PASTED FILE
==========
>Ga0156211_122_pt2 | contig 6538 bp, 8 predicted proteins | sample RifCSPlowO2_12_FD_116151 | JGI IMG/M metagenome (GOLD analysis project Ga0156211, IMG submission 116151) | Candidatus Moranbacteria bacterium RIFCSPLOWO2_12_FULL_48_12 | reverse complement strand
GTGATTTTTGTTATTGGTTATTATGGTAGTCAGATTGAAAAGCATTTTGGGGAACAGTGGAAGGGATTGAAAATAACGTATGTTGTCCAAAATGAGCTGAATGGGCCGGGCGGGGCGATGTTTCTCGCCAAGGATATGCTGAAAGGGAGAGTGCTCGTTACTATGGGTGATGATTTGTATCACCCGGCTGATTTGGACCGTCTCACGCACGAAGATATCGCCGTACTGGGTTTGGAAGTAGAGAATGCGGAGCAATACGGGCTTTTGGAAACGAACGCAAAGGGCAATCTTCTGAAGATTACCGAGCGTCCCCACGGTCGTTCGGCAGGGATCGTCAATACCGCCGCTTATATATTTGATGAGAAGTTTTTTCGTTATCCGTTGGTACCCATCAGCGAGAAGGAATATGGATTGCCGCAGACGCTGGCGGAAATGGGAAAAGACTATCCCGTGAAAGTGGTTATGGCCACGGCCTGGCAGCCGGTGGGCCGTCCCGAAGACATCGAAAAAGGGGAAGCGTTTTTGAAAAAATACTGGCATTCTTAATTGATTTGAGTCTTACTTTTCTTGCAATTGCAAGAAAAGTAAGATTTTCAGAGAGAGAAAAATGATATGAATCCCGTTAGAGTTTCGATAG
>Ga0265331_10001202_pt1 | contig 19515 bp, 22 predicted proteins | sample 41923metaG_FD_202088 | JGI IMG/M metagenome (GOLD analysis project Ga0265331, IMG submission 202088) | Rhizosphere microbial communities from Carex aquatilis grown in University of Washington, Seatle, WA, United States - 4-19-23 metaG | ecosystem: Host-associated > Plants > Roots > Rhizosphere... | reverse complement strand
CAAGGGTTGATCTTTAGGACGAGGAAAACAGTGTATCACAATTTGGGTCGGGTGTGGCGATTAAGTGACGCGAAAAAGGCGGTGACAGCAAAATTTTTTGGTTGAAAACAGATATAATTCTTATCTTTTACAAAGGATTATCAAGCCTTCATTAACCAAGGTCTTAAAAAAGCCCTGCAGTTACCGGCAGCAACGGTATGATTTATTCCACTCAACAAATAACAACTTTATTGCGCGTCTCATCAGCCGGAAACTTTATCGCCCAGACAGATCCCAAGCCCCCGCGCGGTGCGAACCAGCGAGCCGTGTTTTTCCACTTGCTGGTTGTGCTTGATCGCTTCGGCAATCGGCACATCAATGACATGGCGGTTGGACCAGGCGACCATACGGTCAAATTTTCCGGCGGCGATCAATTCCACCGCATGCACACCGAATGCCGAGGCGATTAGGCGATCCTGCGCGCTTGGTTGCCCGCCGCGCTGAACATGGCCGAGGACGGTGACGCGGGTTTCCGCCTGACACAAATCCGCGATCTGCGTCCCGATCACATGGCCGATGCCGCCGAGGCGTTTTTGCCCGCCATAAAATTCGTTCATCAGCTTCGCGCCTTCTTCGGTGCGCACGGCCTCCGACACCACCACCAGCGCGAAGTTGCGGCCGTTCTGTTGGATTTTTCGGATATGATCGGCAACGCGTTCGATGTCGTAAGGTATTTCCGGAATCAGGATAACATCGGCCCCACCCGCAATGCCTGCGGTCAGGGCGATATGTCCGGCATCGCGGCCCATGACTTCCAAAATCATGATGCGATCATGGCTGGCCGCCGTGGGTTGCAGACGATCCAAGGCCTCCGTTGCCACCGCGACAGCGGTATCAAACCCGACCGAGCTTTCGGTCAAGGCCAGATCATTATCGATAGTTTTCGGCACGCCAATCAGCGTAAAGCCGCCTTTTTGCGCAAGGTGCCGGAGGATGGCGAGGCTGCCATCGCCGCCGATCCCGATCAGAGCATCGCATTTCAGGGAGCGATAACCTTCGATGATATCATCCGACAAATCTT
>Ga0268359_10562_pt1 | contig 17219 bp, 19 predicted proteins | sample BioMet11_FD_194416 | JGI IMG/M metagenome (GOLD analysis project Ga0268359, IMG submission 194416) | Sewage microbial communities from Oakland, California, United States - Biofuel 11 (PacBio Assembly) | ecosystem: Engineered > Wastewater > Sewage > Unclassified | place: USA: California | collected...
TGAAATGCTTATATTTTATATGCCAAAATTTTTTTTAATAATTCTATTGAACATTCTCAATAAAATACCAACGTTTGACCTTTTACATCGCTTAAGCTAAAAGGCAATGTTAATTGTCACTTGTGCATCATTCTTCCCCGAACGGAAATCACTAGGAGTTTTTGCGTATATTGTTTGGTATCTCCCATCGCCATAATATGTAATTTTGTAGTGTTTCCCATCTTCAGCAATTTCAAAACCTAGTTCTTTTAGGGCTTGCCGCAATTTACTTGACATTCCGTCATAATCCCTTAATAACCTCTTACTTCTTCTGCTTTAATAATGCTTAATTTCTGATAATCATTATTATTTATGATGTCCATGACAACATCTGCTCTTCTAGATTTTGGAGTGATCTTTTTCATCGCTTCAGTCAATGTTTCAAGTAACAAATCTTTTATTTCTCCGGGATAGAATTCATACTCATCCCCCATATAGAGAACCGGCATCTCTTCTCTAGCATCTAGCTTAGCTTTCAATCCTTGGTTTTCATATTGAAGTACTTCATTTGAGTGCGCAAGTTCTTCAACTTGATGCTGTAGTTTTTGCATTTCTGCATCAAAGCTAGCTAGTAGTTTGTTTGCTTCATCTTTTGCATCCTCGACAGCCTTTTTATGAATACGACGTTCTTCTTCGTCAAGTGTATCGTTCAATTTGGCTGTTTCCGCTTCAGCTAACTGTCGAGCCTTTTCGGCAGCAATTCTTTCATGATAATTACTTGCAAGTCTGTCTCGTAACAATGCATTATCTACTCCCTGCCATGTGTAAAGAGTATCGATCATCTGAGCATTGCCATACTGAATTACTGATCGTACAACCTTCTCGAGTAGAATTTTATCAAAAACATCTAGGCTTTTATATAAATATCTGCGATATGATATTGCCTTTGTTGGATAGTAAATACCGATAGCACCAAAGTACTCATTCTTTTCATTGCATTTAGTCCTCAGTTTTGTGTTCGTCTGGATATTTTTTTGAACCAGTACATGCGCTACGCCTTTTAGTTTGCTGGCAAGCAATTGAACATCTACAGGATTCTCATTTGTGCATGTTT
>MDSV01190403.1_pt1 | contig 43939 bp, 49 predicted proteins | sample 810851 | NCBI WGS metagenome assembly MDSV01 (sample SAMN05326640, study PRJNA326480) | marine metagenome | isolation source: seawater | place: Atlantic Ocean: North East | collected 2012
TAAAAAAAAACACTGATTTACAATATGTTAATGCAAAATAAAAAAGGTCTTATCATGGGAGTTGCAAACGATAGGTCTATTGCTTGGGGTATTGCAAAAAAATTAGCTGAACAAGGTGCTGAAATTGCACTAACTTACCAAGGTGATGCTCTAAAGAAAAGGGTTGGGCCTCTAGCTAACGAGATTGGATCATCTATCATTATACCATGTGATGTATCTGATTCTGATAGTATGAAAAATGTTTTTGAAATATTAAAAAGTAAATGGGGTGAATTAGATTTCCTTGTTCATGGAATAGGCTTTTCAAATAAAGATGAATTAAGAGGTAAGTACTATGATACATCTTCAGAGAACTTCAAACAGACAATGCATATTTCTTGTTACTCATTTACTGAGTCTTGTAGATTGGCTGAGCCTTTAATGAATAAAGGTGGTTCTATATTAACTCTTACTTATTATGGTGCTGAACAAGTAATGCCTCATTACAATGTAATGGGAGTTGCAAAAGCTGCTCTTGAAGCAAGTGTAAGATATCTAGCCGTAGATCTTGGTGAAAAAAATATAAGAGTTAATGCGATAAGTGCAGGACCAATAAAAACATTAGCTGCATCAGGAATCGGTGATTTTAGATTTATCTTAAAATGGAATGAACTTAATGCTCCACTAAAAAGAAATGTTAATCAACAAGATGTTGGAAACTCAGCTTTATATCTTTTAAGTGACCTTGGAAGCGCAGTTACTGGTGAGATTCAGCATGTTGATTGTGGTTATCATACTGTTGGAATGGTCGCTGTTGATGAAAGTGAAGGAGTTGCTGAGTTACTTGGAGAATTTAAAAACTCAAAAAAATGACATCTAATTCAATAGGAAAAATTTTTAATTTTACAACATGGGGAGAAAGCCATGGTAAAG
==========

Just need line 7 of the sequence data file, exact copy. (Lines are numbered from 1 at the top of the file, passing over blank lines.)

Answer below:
>MDSV01190403.1_pt1 | contig 43939 bp, 49 predicted proteins | sample 810851 | NCBI WGS metagenome assembly MDSV01 (sample SAMN05326640, study PRJNA326480) | marine metagenome | isolation source: seawater | place: Atlantic Ocean: North East | collected 2012